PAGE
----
I was by no means an early adopter of the Kindle and the e-reader phenomenon. Longtime readers of this blog may remember that I’ve had this Kindle since the summer of 2011. And that I selected it after a lot of researching, thinking out loud and dithering.
Having read hundreds of books on my Kindle, across many train rides, lunch breaks, genres, and even two continents, I can say that the 3rd Generation model really earned its keep with me. I put it through quite a workout of library books, e-galleys and a few classics, as well as assorted other titles. Never did finish the complete Sherlock Holmes…Not sure how many books I read on it in total, though when it died, I think it had 100 or so titles stashed away, all of which I, mercifully have backed up elsewhere.
Fortunately, the purchase of a second/replacement Kindle was much more streamlined than my initial months of research and dithering. In part by my desire to have a device as similar as possible to the one I mourn… I do like tablets and think they’re tremendously useful resources for reading and learning (I wrote a book to that effect— shameless plug!) but, for my own reading preference, I’d rather read on a matte e-ink screen than a glossy, potentially glare-y tablet touchscreen. So a dedicated reader was the way to go for me, rather than using a Kindle/reader app on something like an iPad or another tablet device.
I wish they still made the same model so I could have a true/exact replacement of my late, lamented gadget. But that’s not the way tech works, I realize.
I had my eye on both the Basic/Starter Kindle model, since all I wanted it to do was be an e-reader, and the fancier Kindle Paperwhite, which seemed like close kin to what I was familiar with. I wasn’t sure about the navigation or the backlight, though. Knowing how important it is to get the hands-on experience of tech before I adopt it, I decided to head to a store where I could try various models out.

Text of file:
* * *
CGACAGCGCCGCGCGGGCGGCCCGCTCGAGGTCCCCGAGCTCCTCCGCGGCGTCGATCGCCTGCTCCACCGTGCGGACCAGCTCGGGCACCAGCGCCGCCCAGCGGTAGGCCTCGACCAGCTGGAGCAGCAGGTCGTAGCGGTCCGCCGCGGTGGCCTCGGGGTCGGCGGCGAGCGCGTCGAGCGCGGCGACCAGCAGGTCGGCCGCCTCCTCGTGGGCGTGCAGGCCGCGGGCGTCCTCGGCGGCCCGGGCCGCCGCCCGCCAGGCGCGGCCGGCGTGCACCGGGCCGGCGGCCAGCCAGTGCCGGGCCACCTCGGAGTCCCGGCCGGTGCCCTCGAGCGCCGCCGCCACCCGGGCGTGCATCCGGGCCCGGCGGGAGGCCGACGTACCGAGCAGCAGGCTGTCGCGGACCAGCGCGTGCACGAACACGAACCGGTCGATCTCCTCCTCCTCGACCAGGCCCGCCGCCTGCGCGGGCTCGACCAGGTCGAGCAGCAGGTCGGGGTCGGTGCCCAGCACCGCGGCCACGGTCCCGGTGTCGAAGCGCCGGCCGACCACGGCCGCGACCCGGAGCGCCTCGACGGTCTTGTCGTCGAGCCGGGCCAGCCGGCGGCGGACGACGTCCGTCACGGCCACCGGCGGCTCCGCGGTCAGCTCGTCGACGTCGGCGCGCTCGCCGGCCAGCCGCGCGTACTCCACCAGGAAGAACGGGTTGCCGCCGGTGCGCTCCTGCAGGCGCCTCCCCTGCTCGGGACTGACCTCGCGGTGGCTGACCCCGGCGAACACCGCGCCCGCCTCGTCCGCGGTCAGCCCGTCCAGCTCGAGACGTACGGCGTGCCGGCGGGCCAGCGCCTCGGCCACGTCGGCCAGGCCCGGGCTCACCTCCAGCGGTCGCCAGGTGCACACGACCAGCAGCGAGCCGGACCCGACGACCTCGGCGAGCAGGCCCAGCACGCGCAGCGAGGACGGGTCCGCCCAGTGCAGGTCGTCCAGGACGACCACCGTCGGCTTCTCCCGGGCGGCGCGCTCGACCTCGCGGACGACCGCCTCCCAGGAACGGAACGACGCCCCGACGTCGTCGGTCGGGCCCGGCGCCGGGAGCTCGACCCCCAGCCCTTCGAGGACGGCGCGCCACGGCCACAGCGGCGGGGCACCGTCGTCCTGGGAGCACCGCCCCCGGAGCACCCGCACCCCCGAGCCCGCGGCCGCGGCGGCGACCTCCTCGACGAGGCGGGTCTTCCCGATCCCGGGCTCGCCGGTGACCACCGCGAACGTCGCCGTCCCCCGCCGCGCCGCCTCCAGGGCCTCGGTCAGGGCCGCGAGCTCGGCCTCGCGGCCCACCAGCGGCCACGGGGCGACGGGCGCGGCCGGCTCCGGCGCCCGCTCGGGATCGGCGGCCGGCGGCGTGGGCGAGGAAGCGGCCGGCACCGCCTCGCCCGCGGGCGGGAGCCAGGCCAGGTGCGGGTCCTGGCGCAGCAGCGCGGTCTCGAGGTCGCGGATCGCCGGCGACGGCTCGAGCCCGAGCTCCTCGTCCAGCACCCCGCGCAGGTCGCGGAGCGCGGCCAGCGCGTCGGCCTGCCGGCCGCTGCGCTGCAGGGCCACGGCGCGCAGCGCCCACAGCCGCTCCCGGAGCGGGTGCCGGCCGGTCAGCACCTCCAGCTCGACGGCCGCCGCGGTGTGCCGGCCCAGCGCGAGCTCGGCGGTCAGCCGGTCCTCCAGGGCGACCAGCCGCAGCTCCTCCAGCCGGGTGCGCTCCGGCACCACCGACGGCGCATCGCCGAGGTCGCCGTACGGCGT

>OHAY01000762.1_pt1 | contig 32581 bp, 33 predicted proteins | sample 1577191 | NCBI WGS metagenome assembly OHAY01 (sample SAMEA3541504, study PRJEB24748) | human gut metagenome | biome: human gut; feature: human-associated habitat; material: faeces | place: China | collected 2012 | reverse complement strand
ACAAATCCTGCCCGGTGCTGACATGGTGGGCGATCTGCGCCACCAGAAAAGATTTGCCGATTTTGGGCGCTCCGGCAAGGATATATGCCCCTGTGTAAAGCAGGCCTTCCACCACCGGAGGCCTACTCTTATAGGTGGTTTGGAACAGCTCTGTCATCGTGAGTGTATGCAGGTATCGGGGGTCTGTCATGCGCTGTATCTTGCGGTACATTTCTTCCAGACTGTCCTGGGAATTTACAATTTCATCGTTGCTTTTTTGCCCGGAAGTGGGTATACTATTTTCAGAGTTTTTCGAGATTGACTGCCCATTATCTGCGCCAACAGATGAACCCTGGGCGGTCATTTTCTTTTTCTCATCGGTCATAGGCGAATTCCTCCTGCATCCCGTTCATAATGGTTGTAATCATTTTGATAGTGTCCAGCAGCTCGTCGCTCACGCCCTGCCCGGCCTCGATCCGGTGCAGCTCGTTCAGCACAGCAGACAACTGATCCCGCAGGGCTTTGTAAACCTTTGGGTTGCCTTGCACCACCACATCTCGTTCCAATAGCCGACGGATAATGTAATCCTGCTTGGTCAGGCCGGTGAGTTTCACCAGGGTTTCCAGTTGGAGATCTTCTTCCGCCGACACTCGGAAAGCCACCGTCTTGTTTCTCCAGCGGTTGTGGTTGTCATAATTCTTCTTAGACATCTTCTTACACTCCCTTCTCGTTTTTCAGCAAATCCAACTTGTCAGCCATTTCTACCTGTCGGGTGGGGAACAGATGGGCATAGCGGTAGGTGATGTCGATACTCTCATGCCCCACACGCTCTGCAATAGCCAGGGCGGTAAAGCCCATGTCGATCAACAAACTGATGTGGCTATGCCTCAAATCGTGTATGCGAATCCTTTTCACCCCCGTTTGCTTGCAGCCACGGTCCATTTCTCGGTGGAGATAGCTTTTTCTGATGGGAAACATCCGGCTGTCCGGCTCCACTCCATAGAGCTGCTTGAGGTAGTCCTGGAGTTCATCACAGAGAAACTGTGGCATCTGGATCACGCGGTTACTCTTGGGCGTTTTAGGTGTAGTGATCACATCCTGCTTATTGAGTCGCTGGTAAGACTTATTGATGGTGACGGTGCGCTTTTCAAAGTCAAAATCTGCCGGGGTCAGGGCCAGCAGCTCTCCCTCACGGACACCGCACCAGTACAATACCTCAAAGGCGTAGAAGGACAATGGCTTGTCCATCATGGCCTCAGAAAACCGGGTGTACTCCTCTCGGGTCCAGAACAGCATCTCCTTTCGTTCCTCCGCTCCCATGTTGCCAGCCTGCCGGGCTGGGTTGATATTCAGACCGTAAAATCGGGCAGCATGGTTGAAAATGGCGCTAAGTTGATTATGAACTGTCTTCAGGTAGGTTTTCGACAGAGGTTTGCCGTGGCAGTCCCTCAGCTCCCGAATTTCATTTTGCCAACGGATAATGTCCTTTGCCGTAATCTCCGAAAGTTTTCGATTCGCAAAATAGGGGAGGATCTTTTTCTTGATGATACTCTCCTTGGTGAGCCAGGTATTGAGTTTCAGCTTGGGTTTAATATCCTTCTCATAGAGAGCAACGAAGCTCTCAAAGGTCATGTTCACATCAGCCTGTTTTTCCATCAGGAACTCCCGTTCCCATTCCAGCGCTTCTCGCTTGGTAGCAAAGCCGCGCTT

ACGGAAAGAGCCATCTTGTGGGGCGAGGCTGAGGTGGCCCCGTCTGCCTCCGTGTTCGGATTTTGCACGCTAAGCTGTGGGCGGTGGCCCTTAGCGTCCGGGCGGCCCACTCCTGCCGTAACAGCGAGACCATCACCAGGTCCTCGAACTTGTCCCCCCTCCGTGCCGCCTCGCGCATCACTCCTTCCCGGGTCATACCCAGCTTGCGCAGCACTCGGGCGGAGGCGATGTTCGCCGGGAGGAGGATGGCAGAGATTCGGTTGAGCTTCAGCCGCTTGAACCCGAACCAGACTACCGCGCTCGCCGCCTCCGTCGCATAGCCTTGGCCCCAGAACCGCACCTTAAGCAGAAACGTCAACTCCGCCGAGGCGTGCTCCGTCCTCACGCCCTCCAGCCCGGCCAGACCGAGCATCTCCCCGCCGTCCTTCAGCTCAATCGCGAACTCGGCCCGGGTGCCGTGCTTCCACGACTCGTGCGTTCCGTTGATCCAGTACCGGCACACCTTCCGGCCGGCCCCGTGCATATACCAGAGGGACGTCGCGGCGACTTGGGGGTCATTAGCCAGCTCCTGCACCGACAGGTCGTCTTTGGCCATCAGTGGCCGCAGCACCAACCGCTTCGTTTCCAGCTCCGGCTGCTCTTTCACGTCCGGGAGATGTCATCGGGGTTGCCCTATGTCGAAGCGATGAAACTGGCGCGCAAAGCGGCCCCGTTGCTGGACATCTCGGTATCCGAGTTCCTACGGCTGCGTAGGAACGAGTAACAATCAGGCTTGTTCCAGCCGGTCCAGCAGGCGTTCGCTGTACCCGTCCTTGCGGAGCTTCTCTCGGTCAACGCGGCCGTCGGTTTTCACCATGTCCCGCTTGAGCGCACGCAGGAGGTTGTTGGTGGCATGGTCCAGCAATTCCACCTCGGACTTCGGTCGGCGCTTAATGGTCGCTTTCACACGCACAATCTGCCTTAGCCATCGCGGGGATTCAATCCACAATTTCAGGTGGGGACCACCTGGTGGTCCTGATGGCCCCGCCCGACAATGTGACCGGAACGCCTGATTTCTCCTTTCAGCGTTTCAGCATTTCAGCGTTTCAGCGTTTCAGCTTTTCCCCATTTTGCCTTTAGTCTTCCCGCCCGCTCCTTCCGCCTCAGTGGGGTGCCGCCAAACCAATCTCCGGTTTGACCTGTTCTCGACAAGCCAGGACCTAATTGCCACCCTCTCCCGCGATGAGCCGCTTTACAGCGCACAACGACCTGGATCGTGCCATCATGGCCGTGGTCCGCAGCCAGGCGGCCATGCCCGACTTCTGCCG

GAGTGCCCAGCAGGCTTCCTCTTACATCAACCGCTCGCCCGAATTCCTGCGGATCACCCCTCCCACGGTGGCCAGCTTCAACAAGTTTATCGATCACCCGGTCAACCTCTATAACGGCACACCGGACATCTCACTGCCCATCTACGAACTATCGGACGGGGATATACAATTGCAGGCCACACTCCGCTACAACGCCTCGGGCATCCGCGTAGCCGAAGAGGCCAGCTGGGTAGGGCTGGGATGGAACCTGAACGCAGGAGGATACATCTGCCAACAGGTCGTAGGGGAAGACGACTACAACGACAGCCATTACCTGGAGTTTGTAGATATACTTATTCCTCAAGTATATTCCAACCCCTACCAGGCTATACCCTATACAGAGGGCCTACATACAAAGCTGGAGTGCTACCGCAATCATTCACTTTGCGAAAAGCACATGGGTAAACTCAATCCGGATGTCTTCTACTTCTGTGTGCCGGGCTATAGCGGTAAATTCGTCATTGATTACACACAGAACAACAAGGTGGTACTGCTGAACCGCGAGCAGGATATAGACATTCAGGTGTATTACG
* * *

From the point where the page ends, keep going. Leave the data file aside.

And as I was coming home from work on the subway, I happened to jostle elbows with a gent reading on his Kindle Paperwhite. Fortuitous! He seemed to not be grumpy about his day, so I chanced to ask him my lingering questions about the device experience. He was kind enough to show me how it works. Thank you, Subway Guy!
(This just goes to show how important it is to get hands-on experience before a tech purchase. Even a brief demonstration can make all the difference.)
Having learned a little about how controlling the gizmo works without the buttons I’m familiar with, and that yes, you can dim the backlight so that it’s basically the same as my late lamented device… I placed my order.
I wish upgrades didn’t always mean substantial interface changes… and I wish tech devices were built to last even longer. But I got some very good years, and good books, out of my trusty Kindle. So I really can’t complain.
And soon, I will have my new device in hand, my library backed up… and I can go back to promising myself that I’ll read Dickens in digital form, and finish the Complete Sherlock Holmes stories… eventually.
Meanwhile… I really should read some of my stacks of paper books.
Sleep has been very much on my mind, over the past few weeks.
I’m working the opening shift at the library, as I have been for the past few months. With one change: for the summer, we’re opening at 8 AM instead of 9 AM. Now, it’s only an hour’s difference, so it shouldn’t be throwing me off. And yet. (Among other things, it means heading out to start my day before my lovely, friendly neighborhood coffee shop opens. Thank goodness for bottled cold brew!) So yes, whine, whine, mornings! Whine!
Early to rise means putting myself to bed earlier than is my custom, which has gotten at least somewhat easier as the early rising hours have caught up to me and begun to turn my brain to pudding by 9 PM. But only somewhat. I’ve at least been going through the motions of putting myself to bed early: pajamas on and pillows plumped, ready to curl up at a decent hour to read a chapter or two of a nice book.
And there’s where we run into trouble.
Just a few pages? No problem, that sounds like just the thing to be a lovely end to my day.
But… it’s so very hard to stop after just a few pages. Just a few pages turns into just a few chapters turns into “Ugh, wait, what time is it? Not again!”
I have learned from experience that the very sort of book I think fondly of cozying up in bed to read: YA fantasy, whimsical historical mystery, foodie fiction… is exactly the sort of book I am absolutely not allowed to read in bed. Because then it will be after midnight and ugh.
And, though you might think that re-reading a book would render me immune to being carried away by it until the wee hours: you’d be wrong. Comfort Food by Kate Jacobs got me twice, and so did My Most Excellent Year, by Steve Kluger.